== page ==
6 Ways The Vegan Community Can Be More Welcoming
While plant-based eating is becoming more familiar and accepted through mainstream media, there's a double-edged sword effect that we, the plant-based vegan community, need to take seriously and change.
Let's discuss! But before we do, I have a request. As a community, let's not get defensive upon reading this article. The intent is to band together in a more effective way. Let's do something different because, in order for all of us to grow as a community, we need to re-route just a bit.
I believe the vegan community is at a pivotal time in history in helping others recognize that plant based eating is the most healthy decision for our bodies, the animals, our environment and planet now more than then ever before.
We now have the media exposure well-known documentaries such as Forks Over Knives, Food Matters, Vegucated, and Fat, Sick and Nearly Dead.
The Food Network's Cooking Channel is now airing vegan chef Jason Wrobel's How to Live to 100, which is it's very first vegan cooking channel to hit television EVER. This is a HUGE win for the network, vegan community and our nation as far as plant-based media coverage is concerned!
Countless celebrities are touting the vegan diet, including Anne Hathaway, Alec Baldwin, Carrie Underwood, etc.
Restaurants are adding vegan options to their menu and there are countless vegan restaurants multiplying across every large metropolitan city.
Finally, the social media world is exploding with the benefits of a plant-based diet via websites, blogs, articles, etc.
With all of this widespread coverage, the vegan community as a whole is still being viewed as judgmental and unkind, due to the behavior of numerous vegans among us.
We need to change our delivery, folks! This is our time to catapult the plant-based message to support all of the media coverage and combined, we can literally change the world! The time really is now.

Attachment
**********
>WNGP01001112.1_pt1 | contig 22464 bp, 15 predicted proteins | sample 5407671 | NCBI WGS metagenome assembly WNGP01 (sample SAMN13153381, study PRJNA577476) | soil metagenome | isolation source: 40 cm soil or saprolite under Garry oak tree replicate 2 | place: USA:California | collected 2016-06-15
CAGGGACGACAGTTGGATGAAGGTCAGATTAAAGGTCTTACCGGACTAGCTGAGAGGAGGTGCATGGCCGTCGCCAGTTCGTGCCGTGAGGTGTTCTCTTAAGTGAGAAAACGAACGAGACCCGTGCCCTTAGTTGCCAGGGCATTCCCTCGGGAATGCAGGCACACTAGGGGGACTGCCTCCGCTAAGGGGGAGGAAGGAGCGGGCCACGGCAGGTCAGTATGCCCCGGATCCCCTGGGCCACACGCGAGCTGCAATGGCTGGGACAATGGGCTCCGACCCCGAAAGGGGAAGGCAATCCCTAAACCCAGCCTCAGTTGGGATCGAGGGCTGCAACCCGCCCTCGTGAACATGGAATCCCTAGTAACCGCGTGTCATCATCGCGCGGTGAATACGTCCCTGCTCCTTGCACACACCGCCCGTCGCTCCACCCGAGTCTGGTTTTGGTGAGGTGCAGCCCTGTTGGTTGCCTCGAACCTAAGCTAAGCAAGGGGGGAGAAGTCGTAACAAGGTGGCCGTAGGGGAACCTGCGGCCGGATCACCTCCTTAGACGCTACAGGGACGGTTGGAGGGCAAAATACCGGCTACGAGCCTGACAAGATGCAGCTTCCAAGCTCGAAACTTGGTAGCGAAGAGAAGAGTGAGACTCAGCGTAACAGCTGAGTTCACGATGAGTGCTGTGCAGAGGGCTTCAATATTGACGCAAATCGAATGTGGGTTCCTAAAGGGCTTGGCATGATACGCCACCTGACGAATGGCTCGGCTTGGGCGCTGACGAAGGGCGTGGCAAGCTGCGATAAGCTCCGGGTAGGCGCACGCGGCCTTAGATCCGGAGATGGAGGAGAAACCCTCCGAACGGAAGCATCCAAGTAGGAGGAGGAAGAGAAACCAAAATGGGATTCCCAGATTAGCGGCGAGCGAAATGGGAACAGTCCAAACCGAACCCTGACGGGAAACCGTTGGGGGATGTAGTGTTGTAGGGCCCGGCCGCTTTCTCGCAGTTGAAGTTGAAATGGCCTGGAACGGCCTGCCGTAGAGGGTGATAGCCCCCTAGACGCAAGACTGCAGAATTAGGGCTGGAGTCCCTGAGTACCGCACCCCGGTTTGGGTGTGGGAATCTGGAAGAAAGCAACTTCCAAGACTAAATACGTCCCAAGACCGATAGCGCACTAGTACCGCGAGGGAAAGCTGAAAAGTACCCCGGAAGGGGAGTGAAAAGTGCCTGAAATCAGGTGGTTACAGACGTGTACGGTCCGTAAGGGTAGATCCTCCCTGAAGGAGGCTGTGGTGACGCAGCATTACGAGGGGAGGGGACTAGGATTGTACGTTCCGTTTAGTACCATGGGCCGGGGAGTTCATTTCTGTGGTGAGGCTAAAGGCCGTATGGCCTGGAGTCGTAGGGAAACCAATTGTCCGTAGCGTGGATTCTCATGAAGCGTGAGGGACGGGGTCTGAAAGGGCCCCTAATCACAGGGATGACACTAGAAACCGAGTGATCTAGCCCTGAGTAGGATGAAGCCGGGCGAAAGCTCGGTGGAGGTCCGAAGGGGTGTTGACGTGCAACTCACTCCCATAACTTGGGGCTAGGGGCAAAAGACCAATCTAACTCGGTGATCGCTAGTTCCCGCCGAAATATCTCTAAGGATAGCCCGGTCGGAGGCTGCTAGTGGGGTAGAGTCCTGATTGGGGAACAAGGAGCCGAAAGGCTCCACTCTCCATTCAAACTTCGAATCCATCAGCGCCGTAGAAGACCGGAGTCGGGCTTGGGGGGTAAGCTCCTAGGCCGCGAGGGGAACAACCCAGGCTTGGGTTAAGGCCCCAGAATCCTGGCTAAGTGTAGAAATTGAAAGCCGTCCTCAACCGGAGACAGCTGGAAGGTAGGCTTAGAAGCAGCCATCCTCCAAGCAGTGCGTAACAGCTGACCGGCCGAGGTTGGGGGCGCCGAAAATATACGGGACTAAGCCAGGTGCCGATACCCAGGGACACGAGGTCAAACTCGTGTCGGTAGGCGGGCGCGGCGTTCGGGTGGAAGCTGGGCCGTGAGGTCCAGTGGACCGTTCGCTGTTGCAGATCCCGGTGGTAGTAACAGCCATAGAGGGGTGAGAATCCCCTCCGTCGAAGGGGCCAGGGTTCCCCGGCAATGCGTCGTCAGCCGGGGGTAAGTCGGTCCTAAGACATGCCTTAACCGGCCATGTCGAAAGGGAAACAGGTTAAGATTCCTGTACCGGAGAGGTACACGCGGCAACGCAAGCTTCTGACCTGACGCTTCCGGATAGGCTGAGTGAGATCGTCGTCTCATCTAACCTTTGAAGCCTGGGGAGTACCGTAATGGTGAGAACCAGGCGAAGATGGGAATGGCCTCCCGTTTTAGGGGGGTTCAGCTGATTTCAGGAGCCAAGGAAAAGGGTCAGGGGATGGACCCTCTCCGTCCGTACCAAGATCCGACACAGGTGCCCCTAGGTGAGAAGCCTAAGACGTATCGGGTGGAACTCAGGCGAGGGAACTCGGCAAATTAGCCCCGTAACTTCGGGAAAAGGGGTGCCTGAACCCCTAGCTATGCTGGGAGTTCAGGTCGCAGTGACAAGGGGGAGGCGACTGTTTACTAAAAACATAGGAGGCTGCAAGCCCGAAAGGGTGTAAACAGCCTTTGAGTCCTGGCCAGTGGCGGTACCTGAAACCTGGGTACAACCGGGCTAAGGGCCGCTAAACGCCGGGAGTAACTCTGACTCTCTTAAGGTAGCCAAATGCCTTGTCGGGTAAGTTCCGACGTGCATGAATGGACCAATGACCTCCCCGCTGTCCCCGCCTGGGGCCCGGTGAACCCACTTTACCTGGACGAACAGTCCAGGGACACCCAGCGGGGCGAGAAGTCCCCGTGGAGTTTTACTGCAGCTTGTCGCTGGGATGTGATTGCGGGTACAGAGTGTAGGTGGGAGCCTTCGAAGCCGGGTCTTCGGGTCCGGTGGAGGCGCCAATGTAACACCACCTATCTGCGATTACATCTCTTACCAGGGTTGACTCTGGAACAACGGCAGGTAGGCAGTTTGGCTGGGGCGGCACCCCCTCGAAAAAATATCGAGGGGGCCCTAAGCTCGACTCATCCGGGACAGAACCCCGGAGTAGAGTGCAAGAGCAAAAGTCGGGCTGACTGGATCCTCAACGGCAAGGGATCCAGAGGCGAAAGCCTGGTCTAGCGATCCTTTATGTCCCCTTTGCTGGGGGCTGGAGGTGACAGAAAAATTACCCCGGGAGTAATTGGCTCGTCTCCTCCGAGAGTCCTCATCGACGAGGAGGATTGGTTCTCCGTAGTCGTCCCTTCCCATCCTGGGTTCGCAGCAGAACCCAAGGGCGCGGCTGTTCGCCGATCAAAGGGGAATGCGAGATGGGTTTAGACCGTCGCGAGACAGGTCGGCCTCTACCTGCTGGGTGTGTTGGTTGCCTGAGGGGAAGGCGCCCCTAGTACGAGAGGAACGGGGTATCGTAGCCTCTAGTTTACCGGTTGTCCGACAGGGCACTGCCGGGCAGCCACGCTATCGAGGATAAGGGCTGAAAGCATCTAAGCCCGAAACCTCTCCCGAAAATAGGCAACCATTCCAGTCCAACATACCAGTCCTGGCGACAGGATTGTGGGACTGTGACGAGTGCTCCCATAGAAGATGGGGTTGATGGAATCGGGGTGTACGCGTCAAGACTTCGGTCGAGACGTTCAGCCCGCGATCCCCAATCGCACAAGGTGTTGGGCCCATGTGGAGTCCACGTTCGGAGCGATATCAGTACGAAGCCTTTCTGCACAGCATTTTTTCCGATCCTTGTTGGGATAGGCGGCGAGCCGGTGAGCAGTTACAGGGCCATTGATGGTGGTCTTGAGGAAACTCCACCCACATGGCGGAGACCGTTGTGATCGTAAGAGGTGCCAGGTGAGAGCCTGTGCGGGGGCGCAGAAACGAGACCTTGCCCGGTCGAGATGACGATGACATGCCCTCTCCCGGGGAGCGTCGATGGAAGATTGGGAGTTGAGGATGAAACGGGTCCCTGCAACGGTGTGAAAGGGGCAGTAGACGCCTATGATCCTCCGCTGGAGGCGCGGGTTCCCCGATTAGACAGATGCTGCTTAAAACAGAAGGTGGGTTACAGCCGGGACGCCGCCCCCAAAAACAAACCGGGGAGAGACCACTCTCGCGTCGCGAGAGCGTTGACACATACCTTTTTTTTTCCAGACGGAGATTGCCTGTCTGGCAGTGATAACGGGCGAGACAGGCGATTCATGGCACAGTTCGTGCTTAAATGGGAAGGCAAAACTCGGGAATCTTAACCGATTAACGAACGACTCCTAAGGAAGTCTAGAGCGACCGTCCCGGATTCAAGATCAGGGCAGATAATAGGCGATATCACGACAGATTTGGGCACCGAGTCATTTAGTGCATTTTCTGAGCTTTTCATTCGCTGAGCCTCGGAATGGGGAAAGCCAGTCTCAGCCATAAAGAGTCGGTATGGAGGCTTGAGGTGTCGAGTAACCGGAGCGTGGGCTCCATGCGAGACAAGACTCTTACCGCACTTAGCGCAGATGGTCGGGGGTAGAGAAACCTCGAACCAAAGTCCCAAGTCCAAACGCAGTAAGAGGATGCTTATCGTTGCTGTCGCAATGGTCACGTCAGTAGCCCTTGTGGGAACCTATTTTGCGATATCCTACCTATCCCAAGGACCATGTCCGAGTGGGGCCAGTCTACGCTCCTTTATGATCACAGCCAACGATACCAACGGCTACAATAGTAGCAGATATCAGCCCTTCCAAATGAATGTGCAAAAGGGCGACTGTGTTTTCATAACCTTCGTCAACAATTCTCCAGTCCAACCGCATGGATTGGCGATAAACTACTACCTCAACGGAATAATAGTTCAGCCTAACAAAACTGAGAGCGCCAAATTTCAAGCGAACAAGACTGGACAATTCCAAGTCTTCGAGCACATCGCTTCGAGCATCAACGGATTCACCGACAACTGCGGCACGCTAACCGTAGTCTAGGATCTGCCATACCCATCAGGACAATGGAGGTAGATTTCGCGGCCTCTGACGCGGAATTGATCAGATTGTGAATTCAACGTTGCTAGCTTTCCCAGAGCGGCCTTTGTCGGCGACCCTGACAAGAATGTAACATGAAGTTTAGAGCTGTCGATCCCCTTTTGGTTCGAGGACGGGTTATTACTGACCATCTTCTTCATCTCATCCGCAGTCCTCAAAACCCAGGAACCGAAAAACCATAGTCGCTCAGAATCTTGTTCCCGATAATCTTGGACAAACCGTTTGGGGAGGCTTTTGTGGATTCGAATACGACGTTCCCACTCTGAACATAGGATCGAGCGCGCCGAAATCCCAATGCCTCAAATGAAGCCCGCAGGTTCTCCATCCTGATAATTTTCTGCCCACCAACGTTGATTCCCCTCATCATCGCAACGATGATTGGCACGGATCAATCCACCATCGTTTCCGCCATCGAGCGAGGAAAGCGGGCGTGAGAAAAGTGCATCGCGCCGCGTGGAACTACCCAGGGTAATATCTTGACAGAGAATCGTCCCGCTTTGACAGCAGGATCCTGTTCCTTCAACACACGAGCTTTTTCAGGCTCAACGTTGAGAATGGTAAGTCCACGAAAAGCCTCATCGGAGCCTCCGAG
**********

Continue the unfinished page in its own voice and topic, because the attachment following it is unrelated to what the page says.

So rather than focus on what the vegan community as a whole is doing wrong, let's focus on how we can become more welcoming, particularly to those who are considering this way of life!
Here are 6 Ways the Vegan Community Can Be More Welcoming:
1. Let's focus on creating more acceptance within the community.
There's a competitive quality among vegans that causes an unattractive ripple affect across the community as a whole. We can change this by changing ourselves and how we interact.
The first step is to accept everyone in the community. Rather than only celebrating someone for being fully raw, let's celebrate that we're all doing our best to be healthy. Even the person who is only raw 75% of the time. Even the person who is deciding to try Meatless Mondays. Let’s not judge "how vegan" we each are, but rather let's show compassion toward one another.
If you're vegan, you know this is happening and you know how to stop it. So, stop it.
2. Let's become more accepting of those outside of the community.
I love the saying Promote what you love, not what you hate. This is the message we need to be delivering to those watching and considering jumping on board! Let’s be welcoming instead of adopting the attitude We're eating the right way and you are eating the wrong way.